History of Bartlett's Familiar Quotations Part 1
About the major reference book Bartlett's Familiar Quotations, biography of John Bartlett and history of the book's publication.
The Story behind BARTLETT'S FAMILIAR
History: In 1836--the year Martin Van Buren was elected president and Arkansas became a state--a young man of 16 graduated from the public schools of Plymouth, Mass., trekked up to Cambridge, and found a job at the University Bookstore around the corner from Harvard. The new clerk was John Bartlett, son and grandson of sea captains, who could trace his Plymouth ancestry back to the Brewsters and the Aldens but who had no funds for any further formal education. He had, however, energy, intelligence, an extraordinary memory, and a passion for reading. In the 13 years that it took him to save enough to buy the bookstore, he read almost every book in it.
The University Bookstore was closely connected with Harvard (students' bills were guaranteed by the college),and after Bartlett became proprietor, he set up the little back room as a kind of reading room with copies of new books and the latest editions of foreign periodicals and journals spread out. Professors got in the habit of dropping by. A bibliopole who had read his own stock was a rarity, even in Cambridge. But Bartlett held yet another attraction for the Harvard community; he was a kind of quotation freak. "Ask John Bartlett" was the common suggestion when a student could not discover the source of a familiar phrase or when a professor with a speech to deliver required an apt quote on his chosen theme. And Bartlett, who had read the Bible from cover to cover by the time he was nine and most of the English classics soon thereafter, invariably responded with just the information desired.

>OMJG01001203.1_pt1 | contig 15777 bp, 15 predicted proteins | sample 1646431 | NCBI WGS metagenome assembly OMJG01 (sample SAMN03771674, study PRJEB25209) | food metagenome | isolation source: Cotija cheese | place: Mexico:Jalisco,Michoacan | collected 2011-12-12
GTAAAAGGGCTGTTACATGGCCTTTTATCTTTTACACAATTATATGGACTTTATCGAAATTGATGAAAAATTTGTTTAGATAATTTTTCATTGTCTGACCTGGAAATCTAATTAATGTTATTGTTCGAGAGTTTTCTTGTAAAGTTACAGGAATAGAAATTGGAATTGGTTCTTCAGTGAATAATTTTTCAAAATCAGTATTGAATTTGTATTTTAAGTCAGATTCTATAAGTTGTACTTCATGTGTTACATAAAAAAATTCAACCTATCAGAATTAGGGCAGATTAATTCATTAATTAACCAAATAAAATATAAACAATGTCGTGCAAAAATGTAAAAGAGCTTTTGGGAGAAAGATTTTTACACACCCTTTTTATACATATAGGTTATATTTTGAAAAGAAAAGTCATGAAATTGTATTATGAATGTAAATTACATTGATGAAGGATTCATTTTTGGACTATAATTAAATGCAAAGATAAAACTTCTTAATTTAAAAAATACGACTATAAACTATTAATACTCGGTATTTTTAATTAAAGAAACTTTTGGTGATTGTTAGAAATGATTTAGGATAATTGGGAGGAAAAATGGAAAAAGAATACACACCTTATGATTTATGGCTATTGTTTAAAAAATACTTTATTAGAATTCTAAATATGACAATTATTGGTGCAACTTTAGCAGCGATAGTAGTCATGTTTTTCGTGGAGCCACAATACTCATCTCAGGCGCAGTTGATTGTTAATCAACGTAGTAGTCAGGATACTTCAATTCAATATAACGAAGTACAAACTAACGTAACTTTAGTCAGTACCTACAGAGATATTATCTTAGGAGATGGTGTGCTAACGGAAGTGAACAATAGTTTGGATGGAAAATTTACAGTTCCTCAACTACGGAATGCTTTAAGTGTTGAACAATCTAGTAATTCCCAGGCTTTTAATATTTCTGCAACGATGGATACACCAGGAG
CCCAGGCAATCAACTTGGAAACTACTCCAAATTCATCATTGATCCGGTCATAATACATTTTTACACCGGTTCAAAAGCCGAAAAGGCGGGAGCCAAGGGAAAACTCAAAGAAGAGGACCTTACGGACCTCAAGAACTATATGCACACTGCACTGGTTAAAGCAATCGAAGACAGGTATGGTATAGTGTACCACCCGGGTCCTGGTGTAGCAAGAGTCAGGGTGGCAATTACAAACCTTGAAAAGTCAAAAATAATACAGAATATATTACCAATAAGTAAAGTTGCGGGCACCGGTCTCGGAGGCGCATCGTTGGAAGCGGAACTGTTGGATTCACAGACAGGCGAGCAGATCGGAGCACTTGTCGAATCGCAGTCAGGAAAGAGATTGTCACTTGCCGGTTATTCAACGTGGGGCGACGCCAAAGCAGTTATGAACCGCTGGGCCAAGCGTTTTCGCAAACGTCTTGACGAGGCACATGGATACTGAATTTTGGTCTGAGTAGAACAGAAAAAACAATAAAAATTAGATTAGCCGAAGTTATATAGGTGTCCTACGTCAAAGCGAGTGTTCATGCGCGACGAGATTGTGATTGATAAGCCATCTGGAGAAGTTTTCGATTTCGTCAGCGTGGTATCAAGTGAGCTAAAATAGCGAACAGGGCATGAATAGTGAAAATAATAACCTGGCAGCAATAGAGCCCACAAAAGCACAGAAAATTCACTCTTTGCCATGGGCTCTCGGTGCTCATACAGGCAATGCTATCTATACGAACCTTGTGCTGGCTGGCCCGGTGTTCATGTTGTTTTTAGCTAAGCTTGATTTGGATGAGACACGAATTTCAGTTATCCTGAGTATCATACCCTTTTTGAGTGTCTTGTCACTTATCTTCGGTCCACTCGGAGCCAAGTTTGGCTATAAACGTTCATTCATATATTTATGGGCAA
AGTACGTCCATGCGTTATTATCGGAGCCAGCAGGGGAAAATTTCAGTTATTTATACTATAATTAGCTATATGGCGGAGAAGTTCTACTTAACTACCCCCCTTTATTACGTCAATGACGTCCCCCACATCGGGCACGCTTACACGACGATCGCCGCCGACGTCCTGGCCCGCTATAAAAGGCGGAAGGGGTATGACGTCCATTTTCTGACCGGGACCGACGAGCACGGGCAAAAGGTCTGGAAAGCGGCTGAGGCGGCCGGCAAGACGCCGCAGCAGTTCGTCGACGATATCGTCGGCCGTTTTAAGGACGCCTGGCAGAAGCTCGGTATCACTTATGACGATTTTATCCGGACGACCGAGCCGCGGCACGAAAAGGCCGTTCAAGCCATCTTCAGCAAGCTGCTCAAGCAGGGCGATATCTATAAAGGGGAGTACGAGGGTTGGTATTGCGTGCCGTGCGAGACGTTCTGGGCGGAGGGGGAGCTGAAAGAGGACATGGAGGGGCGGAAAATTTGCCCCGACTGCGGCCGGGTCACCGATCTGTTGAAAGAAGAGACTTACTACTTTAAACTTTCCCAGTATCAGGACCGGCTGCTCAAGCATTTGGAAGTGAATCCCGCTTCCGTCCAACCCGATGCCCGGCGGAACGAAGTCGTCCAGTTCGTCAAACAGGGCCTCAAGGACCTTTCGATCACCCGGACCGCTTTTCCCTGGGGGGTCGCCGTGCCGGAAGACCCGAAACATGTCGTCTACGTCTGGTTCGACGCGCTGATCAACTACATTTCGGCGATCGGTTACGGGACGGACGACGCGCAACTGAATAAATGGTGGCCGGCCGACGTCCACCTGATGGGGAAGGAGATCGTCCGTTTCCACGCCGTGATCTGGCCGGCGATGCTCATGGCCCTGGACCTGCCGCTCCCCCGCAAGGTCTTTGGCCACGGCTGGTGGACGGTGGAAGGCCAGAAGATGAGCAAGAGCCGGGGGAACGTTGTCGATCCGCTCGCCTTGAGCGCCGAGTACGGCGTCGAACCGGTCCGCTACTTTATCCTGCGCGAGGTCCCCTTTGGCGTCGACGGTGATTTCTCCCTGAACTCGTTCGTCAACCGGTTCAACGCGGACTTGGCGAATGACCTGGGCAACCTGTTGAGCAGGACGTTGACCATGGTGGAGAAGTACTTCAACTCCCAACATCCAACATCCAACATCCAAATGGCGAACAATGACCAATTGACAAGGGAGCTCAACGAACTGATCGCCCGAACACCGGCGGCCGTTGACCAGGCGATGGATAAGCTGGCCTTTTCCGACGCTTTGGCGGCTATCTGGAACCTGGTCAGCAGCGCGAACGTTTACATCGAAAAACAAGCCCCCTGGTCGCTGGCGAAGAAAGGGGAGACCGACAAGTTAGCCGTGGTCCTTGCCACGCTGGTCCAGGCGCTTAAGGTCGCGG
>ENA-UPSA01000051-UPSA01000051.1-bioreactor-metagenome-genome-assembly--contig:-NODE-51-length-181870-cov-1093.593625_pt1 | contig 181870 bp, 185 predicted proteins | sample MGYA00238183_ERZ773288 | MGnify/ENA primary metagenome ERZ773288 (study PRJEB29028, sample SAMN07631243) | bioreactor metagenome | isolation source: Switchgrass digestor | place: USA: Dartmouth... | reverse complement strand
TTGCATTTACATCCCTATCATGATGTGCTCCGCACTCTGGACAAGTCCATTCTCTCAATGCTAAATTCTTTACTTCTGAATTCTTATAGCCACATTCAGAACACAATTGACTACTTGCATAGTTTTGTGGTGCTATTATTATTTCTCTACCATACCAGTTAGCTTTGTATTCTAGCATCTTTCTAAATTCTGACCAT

Having gained such a reputation, he was bound to preserve it, and to that end began keeping a "commonplace book"; that is, a journal in which one jots down quotable passages, literary excerpts, and personal comments on same. This was the embryo that became Familiar Quotations, which Bartlett published himself, ordering 1,000 copies from the "printers to the university" in 1855. One of the earliest paperbacks, this small thin octavo of 258 pages contained quotations from 169 different sources, mostly English poets and the Bible, which comprised a major part of the book.
If Bartlett's range seems limited, it must be remembered that there were as yet few American authors of note. Although Melville had written almost all his major works, his unappreciative public would have disdained to quote him; Walden and Leaves of Grass were published almost simultaneously with the Quotations (and incidentally were not to be included in it for almost 60 years). Poets Longfellow, Bryant, Holmes, and Lowell appeared briefly, as did Irving and Franklin (the latter with "Here Skugg/Lies snug/As a bug/In a rug" from a letter to a lady friend consoling her for the loss of her squirrel). Americans of the politician-statesman variety (Washington, Adams, Jefferson, Patrick Henry, etc.) were quite ignored, and Lincoln was not to speak at Gettysburg for another eight years. There were also as yet few literary translations of much merit, with the exception of Pope's Homer, which was more Pope than Homer anyway.
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